Discover the Question with Azure Machine Learning

June 30, 2015   //   Business Intelligence, , , ,


I’ll be the first to say that traditional/old school business intelligence does a great job of providing answers to the questions you know you want to ask. What if you don’t know the questions? What if you are more interested in the questions than you are in the answers? Enter Azure Machine Learning!

Azure Machine Learning was launched last summer to much fanfare and marketing hype. Since its inception, features and user adoption continue to increase and we are finding that almost every organization has opportunities lurking that Azure Machine Learning can help to solve.

Radiological Society of North America (RSNA) Evaluates Azure Machine Learning

Recently we had a discussion with Spencer Moore, Director of Information Management at RSNA, regarding the fit for their machine learning needs. After an insightful discussion on requirements and pain points, we elected to take a sample dataset and put it through the paces in a Machine Learning Proof of Concept (POC). In the POC we decided to focus on the following areas:

  • The outputs/outcomes should be easily consumed by visualization tools such as Tableau
  • Demonstrate ease of data migration from disparate sources to the Azure ecosystem and consumption by Machine Learning experiments/models
  • Evaluate text mining capabilities
  • Evaluate membership churn capabilities

Named Entity Recognition

One of the datasets we got from RSNA was a large export of emails, customer service comments, and phone conversation debriefs. The dataset was fairly large and most of the text conversations were more than two sentences. This turned out be a perfect dataset for evaluating NER, or Named Entity Recognition. NER is an actual text mining task in Azure Machine Learning Studio that can interpret a block of text and automatically parse out names, organizations, and places. What’s even more useful is the task does this parsing recursively and can find many entities in single block of text. Imagine, all of these nouns or entities have been parsed from your text data, and you now have the ability to discover some of those unknown questions. For example, “Did you know that Canada is the number one location that CSRs reference in conversation debriefs?”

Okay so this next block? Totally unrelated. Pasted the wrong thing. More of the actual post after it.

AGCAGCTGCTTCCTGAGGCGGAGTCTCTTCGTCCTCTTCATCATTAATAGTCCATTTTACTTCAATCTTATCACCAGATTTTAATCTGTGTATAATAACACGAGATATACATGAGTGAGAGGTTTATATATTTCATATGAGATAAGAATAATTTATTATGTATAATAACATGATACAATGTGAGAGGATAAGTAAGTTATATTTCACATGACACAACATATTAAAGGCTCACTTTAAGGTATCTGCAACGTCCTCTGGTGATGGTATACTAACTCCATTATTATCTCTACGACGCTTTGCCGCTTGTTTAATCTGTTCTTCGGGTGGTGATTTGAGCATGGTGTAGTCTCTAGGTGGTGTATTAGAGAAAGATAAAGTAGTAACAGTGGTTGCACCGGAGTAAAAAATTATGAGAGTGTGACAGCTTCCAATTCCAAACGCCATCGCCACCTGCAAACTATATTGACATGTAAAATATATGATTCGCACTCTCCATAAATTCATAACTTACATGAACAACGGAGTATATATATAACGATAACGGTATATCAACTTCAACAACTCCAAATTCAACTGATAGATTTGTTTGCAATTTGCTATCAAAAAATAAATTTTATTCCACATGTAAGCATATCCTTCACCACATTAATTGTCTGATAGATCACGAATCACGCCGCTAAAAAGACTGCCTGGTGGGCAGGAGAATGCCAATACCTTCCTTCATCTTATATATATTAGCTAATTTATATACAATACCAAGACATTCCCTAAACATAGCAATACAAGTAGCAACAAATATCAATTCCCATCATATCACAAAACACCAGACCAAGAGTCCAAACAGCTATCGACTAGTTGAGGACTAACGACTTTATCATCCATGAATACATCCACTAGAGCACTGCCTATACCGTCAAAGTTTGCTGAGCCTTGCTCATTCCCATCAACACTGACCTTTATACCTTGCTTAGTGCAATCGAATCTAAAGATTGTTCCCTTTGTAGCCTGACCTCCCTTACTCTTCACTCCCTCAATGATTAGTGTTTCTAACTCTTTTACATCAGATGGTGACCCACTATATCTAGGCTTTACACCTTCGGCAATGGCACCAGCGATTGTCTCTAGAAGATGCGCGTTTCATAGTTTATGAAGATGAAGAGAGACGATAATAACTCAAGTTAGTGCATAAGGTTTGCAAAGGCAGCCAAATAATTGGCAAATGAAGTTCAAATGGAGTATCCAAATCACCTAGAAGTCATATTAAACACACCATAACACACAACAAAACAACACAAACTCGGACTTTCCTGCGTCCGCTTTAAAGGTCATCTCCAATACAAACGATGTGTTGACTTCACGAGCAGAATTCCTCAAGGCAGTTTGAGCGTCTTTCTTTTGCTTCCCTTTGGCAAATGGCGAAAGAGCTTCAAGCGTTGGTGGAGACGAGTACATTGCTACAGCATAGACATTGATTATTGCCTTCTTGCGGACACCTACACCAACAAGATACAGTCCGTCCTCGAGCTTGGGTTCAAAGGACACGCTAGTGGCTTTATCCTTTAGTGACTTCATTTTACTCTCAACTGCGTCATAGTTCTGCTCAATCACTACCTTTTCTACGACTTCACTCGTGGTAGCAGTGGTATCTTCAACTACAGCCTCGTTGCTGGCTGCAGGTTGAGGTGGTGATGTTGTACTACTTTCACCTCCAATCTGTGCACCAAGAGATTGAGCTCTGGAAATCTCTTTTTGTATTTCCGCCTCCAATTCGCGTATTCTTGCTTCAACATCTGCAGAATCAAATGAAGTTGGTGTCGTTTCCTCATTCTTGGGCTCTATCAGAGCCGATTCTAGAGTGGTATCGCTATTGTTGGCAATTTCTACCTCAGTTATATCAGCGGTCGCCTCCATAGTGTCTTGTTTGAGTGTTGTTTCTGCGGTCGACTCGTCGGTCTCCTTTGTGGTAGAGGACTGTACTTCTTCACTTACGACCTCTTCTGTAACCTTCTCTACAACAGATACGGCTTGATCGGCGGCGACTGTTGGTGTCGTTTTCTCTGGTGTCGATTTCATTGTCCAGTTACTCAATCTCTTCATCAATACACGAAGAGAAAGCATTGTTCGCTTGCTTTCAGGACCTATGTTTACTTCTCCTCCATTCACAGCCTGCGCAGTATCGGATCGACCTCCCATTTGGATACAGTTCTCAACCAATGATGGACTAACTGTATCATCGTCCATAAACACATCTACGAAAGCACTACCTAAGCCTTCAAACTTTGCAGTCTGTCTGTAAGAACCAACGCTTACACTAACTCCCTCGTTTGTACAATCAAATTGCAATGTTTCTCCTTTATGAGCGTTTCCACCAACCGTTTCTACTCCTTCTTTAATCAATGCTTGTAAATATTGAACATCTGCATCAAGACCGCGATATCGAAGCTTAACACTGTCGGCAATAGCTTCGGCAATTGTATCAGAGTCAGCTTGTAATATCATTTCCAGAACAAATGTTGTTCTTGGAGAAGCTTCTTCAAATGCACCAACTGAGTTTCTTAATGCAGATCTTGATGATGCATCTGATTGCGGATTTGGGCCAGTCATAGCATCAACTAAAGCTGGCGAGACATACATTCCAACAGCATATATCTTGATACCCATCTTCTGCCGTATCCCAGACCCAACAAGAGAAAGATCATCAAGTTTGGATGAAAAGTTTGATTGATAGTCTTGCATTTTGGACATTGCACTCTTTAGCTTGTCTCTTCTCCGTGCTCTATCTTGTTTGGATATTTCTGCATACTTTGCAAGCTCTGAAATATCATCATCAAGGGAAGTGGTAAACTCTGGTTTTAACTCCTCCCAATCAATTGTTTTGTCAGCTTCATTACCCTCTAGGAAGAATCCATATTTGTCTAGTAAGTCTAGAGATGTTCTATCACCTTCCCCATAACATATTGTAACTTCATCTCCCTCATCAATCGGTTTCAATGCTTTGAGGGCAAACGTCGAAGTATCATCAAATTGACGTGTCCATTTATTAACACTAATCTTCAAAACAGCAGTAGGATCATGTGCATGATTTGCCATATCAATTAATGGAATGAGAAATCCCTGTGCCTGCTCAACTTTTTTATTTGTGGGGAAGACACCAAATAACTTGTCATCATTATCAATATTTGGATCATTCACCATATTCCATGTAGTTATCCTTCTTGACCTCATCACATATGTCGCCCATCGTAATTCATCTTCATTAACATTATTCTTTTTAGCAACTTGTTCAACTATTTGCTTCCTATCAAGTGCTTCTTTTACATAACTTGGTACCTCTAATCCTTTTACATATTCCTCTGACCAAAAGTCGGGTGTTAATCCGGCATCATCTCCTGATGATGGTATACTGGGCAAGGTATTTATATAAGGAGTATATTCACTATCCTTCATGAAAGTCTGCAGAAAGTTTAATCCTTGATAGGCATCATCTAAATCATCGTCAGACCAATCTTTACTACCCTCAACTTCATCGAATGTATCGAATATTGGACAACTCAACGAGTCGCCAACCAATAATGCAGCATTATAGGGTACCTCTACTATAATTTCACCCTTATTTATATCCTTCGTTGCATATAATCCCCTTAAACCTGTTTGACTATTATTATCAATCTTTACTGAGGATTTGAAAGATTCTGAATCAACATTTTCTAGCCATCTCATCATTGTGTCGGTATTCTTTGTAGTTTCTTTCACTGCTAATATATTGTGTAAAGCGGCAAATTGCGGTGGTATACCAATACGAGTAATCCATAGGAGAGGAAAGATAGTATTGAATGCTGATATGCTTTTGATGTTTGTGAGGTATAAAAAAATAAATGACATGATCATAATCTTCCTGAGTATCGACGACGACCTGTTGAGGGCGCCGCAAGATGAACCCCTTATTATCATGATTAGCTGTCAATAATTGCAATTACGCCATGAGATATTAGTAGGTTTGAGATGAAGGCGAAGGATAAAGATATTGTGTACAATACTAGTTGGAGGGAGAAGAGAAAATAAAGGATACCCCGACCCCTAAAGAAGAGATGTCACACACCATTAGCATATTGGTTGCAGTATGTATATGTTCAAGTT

Setting Up the Experiment

NER experiments are fairly easy to build. The image below has the following steps:

  1. We created a data reader that loads the text data from an Azure SQL database. We could have also used a text file, blob storage or an HDInsights Hadoop table as a source.
  2. We only want to extract named entities from text so in the second step we removed the non-text columns from the incoming dataset.
  3. The NER task only needs to have an incoming dataset and an output dataset. The output dataset is assumed to be one too many. One incoming record will have zero or many output records because the paragraph text had many recognized persons, places, or organizations.
  4. The parsed entities are written to a table in Azure SQL where we can analyze the parsed data with adhoc reporting tools (Excel, Power BI, Tableau, etc.)


Next Steps

Our NER experiment was built to do named entity analysis in a batch process. In the future, we could expose the experiment as a web service and let other applications pipe their datasets into the experiment and get extracted entities as an output. The process of converting an experiment to a web service just requires a few clicks!

Want to Learn More?

Azure Machine Learning can augment most any BI system and if you haven’t given consideration to machine learning in your BI architecture, you should! If you would like more information about Azure Machine Learning or business intelligence in general, contact SWC to speak with one of our Microsoft Azure experts.

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